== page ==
# How do specific characters get included in 囲み文字 and what are the meanings they convey?

I have this book 「図解でわかる　文字コードのすべて」 which lists many of the Unicode and JIS symbols that one can type. I noticed the section of enclosed alphanumerics (囲み文字). Not all kanji are included in 囲み文字 which leads me to believe that some have special meanings.

For example:

㊑ probably stands for 株式会社

However, I have no clue what ㊯ would indicate or be used for.

Some of them are obvious, yet others are not. Is there a resource that exists for how these 囲み文字 are used along with the context and meaning? Also, how is it that certain characters are chosen to be included in 囲み文字 and others not?

• Please see Wikipedia. (This comment has nothing to do with your previous comment.) – Tsuyoshi Ito Jul 30 '12 at 4:07
• ㊑ does not stand for 株式. It stands for 株式会社. – user458 Jul 30 '12 at 12:12

## 2 Answers

http://www.kokuhei.com/sa-ken/hyogo.htm

As you can see there are three main varieties: yama (山, ∧), kane (矩, ┐) and maru (丸、○). There are some other ones on that page too but you won't see them so often today. Many current businesses in Japan derive their names from these 屋号, for example Yamasa soy sauce ∧+サ, and Marui fashion outlets which are today styled "OIOI" but would have been ㋑ at some point in the distant past.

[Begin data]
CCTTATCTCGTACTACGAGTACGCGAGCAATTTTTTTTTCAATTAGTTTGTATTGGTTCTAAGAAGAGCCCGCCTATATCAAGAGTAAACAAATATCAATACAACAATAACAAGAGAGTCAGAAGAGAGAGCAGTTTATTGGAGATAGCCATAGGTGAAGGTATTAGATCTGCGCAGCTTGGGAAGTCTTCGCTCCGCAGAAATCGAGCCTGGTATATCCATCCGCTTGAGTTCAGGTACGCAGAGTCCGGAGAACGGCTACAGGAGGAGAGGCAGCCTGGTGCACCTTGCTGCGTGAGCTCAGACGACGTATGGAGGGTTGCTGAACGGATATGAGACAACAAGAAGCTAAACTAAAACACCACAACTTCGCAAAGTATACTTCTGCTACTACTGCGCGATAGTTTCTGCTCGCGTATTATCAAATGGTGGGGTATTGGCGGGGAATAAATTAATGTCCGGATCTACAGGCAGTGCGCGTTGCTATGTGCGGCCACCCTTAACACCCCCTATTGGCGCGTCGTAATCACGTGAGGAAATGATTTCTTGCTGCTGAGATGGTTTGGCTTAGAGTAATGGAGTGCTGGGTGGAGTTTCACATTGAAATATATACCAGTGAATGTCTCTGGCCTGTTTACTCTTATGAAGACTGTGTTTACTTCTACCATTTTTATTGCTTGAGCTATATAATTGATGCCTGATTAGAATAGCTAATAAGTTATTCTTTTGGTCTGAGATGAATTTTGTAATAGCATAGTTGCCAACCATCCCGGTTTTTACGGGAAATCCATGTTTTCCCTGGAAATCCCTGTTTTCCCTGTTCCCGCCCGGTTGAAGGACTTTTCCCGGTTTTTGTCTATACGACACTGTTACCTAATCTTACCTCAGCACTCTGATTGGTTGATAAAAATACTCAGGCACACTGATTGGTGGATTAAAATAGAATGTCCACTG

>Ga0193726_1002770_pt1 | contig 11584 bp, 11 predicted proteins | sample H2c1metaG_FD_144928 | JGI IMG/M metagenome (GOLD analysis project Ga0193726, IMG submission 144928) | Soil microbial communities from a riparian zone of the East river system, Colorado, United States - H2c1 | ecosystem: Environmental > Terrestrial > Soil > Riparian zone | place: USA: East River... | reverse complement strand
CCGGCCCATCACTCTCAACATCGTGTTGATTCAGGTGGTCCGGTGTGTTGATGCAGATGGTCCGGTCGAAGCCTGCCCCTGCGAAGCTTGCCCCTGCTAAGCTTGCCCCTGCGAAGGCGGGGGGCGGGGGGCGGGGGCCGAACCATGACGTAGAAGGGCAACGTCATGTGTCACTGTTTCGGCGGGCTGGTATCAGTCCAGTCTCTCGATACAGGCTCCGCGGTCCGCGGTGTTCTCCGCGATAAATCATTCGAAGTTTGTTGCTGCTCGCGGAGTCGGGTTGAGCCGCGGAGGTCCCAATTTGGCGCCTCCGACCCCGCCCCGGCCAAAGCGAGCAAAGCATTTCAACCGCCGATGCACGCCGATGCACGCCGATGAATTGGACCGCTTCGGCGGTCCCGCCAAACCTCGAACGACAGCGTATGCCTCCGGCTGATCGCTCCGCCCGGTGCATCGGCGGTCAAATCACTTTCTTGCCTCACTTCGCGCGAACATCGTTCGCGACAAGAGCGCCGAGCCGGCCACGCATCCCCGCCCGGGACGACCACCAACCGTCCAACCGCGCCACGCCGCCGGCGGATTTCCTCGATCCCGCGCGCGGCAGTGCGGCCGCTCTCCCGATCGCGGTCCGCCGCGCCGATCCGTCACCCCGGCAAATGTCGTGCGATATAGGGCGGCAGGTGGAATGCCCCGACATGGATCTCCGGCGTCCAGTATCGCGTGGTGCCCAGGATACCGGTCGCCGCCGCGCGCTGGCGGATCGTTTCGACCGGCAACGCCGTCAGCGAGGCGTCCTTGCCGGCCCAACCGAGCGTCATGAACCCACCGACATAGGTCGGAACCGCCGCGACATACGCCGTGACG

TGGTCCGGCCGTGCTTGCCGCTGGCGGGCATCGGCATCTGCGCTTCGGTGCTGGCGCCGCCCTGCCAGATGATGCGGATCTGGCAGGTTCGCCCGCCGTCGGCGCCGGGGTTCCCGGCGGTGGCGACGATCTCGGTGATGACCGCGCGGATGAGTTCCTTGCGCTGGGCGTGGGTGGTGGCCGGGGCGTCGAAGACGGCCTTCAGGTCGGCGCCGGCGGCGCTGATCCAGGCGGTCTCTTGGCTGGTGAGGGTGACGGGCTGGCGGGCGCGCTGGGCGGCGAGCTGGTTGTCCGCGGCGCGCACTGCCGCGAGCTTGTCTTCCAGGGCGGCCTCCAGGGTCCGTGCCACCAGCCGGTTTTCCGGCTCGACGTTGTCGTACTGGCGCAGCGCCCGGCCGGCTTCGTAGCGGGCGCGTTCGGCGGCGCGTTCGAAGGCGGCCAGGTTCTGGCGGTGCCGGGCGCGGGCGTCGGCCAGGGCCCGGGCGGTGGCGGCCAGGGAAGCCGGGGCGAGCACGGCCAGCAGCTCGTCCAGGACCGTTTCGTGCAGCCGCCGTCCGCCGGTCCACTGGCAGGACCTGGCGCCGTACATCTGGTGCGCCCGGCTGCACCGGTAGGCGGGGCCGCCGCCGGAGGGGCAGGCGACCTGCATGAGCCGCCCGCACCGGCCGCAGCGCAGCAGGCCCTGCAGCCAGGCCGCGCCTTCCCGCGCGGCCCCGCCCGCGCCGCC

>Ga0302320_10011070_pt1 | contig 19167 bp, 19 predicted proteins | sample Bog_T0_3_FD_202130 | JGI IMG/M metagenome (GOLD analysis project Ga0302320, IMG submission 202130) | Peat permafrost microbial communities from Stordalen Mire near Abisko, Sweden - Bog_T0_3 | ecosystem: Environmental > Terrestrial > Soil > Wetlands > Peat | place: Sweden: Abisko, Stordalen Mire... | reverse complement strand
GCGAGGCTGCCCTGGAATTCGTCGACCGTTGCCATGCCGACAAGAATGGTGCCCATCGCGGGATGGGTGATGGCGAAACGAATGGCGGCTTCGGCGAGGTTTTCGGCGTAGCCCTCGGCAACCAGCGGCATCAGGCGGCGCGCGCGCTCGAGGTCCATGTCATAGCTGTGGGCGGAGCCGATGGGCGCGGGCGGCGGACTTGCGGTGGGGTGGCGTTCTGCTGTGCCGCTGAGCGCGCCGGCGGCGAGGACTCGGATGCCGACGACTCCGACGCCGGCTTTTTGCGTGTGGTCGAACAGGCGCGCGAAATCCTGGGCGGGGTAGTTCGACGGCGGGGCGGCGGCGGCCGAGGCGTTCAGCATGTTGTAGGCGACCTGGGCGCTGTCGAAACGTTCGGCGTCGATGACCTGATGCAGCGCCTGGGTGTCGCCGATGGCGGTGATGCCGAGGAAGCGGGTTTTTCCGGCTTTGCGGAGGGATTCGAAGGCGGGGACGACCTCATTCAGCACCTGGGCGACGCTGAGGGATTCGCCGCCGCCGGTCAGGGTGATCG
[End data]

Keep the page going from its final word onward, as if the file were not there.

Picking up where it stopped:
The maru variety of 屋号 became the present 囲み文字 simply through familiar use by corporations and people who had seen such symbols around town. Wikipedia has a list of commonly used kanji abbreviations and most of them are associated with business use. So, for example, ㊯ stands for a contract manufacturer.

• Whoa!! I had no clue that's where "OIOI" came from! That is really helpful. – Chris Jul 30 '12 at 4:29

In short, they are frequently used in business.

You're question is similar to asking, why is the "$" symbol included in the ascii character, but not other units like "°"? The answer is the same: because it is used frequently in business. Business use dominates the direction of the development of computers. • Yes. But I would argue that it is more like "@" than "$". – Chris Jul 30 '12 at 14:08
• @Chris Haha. They are both for business. – user458 Jul 30 '12 at 19:02